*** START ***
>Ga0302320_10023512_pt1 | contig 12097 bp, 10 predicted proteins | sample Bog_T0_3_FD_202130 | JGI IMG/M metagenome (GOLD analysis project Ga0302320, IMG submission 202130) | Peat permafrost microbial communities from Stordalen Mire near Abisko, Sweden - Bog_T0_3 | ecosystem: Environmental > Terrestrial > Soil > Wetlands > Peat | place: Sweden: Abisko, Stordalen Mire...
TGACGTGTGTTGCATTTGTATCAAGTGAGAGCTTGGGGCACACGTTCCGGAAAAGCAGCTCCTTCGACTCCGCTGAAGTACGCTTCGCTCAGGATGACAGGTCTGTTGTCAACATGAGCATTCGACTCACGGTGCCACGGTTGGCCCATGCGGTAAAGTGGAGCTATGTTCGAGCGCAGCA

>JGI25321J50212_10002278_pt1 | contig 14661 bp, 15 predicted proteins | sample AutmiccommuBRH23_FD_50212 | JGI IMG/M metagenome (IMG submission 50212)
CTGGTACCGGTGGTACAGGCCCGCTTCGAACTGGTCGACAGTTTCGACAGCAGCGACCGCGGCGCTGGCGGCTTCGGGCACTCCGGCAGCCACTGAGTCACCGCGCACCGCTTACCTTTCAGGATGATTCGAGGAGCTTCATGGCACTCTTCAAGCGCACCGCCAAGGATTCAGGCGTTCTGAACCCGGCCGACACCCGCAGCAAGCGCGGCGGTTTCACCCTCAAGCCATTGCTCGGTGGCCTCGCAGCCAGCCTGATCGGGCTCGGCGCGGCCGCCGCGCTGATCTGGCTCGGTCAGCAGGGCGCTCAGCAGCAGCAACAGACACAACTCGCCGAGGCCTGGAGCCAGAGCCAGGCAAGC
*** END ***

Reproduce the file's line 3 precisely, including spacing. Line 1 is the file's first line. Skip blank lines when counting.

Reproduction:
>JGI25321J50212_10002278_pt1 | contig 14661 bp, 15 predicted proteins | sample AutmiccommuBRH23_FD_50212 | JGI IMG/M metagenome (IMG submission 50212)